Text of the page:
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Safety culture: It’s all about attitude

11 July 2022

NOW IN its seventh year, IAM RoadSmart’s Driving Safety Culture Survey is one of the biggest surveys of its type carried out in the UK, and the results always make for eye-opening reading. Rebecca Ashton takes a look.

The survey gathers data on the opinions, beliefs and behaviours of drivers in the UK, identifying the issues that they perceive to be having the greatest impact on road safety. Comparing the results over time, we can build a picture of how the landscape of road safety shifts, and identify the ongoing issues embedded in the minds of road users.

A continuing theme this year was potholes, with 79% of drivers viewing them as being a bigger problem now than they were three years ago. Roadworks, road closures and congestion were also thought by at least two thirds of drivers to be worsening. Such issues are of immediate relevance to business drivers and their employers, all having an impact on costs through vehicle damage and lost productivity.

Our survey also asked drivers to give their opinions on the level of threat posed by certain behaviours of other drivers. Unsurprisingly, texting, emailing or using social media while driving, and drink- and drug-driving came out top, with more than 90% of respondents citing them as significant threats to safety. Drivers speeding in residential areas, ignoring red lights, talking on mobile phones or driving while tired were considered significant threats by at least 80% of respondents in each case.

From attitude to action

Why do we carry out this survey? Why ask drivers’ opinions about the issues affecting road safety? After all, government data tells us a huge amount about collisions, where they happen and who was involved. We can refer to police statistics on speeding and other offences, and to a wealth of industry data. Surely that kind of information is what identifies the ‘real’ issues?

The reason is attitude. An individual driver’s attitude when they get behind the wheel can have a significant impact on their behaviour on that particular journey. Where the wider road safety picture is concerned, there are attitudes that run much deeper, becoming widespread throughout a population, influencing road users’ behaviour in general. How people perceive road conditions, the behaviour of others and levels of respect for the law, all have an influence on drivers’ own attitudes, affecting how safe they feel and having knock-on effects for their own actions.

That’s why we call it a safety culture survey. Beliefs and opinions influence culture; culture is reflected in attitudes and behaviour. Culture develops over time, hence our comparisons of drivers’ concerns from one year to the next is an important feature of the exercise. As an organisation whose focus is the improvement of driver behaviour, examining the attitudes that influence their behaviour is crucial. The data informs our research projects, lobbying activity, and our communications with other individuals and organisations, helping to promote a wider understanding of what really makes drivers tick.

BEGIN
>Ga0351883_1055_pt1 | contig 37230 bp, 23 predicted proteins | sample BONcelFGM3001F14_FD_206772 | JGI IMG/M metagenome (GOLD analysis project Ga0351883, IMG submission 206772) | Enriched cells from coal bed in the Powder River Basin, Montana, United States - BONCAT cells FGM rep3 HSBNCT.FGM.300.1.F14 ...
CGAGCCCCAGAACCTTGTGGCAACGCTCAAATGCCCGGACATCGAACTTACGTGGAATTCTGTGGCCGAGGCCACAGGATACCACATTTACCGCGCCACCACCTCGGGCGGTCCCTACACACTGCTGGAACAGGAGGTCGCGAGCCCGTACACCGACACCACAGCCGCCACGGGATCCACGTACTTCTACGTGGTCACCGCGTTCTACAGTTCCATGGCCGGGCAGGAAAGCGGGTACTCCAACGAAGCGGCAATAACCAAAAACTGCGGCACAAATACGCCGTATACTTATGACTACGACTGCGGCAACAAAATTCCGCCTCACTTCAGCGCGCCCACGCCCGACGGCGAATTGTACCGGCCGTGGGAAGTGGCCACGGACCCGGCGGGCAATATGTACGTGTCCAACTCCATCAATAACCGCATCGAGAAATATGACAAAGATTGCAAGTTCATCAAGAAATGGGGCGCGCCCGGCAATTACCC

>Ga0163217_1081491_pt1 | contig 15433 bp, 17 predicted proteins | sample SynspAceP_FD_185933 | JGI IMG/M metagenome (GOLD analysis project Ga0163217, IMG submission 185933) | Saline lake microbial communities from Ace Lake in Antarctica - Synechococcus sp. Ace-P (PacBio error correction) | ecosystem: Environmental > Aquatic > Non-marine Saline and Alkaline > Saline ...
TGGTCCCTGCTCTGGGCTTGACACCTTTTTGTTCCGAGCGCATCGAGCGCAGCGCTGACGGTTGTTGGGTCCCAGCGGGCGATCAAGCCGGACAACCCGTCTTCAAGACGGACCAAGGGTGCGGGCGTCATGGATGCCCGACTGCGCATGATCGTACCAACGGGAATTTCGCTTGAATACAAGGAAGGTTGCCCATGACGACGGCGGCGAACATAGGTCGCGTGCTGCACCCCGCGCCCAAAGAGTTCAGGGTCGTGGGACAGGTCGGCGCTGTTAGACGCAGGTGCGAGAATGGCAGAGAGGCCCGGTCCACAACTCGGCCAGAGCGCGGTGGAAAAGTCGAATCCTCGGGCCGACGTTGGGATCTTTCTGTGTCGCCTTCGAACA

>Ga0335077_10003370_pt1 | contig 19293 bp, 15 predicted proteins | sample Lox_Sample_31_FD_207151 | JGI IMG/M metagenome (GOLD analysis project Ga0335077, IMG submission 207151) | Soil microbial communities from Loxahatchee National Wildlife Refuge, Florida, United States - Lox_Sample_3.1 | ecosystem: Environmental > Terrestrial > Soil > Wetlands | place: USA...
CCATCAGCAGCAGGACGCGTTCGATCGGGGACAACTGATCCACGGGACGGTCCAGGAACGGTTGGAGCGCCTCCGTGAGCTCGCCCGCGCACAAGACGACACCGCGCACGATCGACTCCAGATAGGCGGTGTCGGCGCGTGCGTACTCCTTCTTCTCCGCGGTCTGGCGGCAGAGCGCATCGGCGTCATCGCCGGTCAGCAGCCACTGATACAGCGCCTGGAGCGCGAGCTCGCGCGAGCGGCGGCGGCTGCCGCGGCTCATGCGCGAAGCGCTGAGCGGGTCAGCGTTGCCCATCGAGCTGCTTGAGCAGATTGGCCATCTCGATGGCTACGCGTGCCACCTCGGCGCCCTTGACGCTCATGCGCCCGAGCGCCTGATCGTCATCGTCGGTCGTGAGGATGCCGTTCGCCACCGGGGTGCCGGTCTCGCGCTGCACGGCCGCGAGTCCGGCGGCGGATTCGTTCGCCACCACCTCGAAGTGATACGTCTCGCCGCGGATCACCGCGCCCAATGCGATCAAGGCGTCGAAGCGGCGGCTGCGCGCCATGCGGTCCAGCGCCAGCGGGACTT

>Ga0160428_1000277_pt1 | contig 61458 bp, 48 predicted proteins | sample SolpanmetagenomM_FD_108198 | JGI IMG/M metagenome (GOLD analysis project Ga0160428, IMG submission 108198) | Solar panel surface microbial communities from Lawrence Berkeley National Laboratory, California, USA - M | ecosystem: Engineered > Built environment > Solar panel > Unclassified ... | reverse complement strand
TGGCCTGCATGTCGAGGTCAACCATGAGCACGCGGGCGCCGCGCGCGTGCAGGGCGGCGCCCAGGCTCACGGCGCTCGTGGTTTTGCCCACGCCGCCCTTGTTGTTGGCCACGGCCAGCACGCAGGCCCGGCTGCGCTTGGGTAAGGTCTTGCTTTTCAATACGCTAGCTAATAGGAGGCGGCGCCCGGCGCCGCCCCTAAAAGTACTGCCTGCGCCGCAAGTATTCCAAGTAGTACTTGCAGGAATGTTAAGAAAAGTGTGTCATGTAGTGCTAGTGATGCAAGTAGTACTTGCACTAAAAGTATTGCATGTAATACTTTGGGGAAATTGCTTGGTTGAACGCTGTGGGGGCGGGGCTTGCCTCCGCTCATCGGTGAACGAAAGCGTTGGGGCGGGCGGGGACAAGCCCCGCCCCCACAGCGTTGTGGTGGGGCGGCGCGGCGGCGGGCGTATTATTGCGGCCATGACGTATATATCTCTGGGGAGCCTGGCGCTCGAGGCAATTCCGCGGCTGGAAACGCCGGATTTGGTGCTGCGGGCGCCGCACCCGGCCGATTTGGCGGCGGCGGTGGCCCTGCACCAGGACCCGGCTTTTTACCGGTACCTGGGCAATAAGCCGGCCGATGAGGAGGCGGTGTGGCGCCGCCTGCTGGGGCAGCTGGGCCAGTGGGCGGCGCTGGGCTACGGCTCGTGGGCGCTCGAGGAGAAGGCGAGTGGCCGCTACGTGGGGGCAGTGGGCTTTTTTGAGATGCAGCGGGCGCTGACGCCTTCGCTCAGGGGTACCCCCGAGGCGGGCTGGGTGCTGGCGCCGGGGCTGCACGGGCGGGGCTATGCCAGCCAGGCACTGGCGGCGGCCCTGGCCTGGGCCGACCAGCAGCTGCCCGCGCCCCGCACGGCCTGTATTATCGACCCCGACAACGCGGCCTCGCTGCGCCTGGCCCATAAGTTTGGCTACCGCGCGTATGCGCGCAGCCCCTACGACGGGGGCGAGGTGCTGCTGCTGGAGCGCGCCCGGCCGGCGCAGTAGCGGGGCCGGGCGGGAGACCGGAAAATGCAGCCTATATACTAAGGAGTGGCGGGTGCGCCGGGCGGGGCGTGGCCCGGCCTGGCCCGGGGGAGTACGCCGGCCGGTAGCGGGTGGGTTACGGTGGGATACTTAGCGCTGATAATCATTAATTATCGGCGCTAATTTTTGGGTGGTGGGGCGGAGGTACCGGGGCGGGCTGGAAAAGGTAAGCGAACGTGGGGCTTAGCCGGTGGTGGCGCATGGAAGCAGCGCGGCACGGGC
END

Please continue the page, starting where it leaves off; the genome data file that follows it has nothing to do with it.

Cultivating a shift in attitudes

Over time we have seen huge shifts in public attitude, brought about by public awareness campaigns, that have led to things like seatbelts becoming de rigueur and drink-driving becoming culturally unacceptable within a relatively short time. The same can be made to happen within a business and its safety culture, through a focus on safety in your internal communications. Engaging with your employees, finding out about their areas of likely to make them feel listened to and involved in the process. By taking such an approach, you can build a culture that drivers feel part of, improve their confidence that their safety concerns are a priority and support them in subscribing to safer, healthier behaviours.

Employers often believe their drivers will have a negative attitude towards safe driving, and that they will find risk assessments and training courses onerous or fail to acknowledge the benefits. If that’s how thing seem in your business, you might be encouraged to hear that our survey showed high levels of support for a range of proposed new road safety laws and road user initiatives. It also showed, consistent with previous years, that nearly two thirds of drivers support the idea of advanced driving tuition and testing, so engaging your drivers in a culture of safer driving could be much easier than you think.

Click here to download a copy of our Driving Safety Culture Report 2021

Rebecca Ashton is head of policy & research at IAM RoadSmart. For more information, visit www.iamroadsmart.com